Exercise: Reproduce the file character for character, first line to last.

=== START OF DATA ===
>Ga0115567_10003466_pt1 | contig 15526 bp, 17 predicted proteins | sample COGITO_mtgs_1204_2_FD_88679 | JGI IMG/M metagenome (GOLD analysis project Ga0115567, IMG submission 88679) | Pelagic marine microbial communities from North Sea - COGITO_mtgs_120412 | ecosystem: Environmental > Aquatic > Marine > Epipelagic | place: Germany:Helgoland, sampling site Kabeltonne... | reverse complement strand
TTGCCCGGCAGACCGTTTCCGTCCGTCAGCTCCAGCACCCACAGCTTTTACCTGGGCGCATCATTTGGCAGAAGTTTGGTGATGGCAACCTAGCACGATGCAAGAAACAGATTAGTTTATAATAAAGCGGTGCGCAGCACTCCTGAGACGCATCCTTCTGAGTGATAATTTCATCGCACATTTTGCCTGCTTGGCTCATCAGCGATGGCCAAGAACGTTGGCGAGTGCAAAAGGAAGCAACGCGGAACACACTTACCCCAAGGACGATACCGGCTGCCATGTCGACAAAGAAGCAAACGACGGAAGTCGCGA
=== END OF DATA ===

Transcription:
>Ga0115567_10003466_pt1 | contig 15526 bp, 17 predicted proteins | sample COGITO_mtgs_1204_2_FD_88679 | JGI IMG/M metagenome (GOLD analysis project Ga0115567, IMG submission 88679) | Pelagic marine microbial communities from North Sea - COGITO_mtgs_120412 | ecosystem: Environmental > Aquatic > Marine > Epipelagic | place: Germany:Helgoland, sampling site Kabeltonne... | reverse complement strand
TTGCCCGGCAGACCGTTTCCGTCCGTCAGCTCCAGCACCCACAGCTTTTACCTGGGCGCATCATTTGGCAGAAGTTTGGTGATGGCAACCTAGCACGATGCAAGAAACAGATTAGTTTATAATAAAGCGGTGCGCAGCACTCCTGAGACGCATCCTTCTGAGTGATAATTTCATCGCACATTTTGCCTGCTTGGCTCATCAGCGATGGCCAAGAACGTTGGCGAGTGCAAAAGGAAGCAACGCGGAACACACTTACCCCAAGGACGATACCGGCTGCCATGTCGACAAAGAAGCAAACGACGGAAGTCGCGA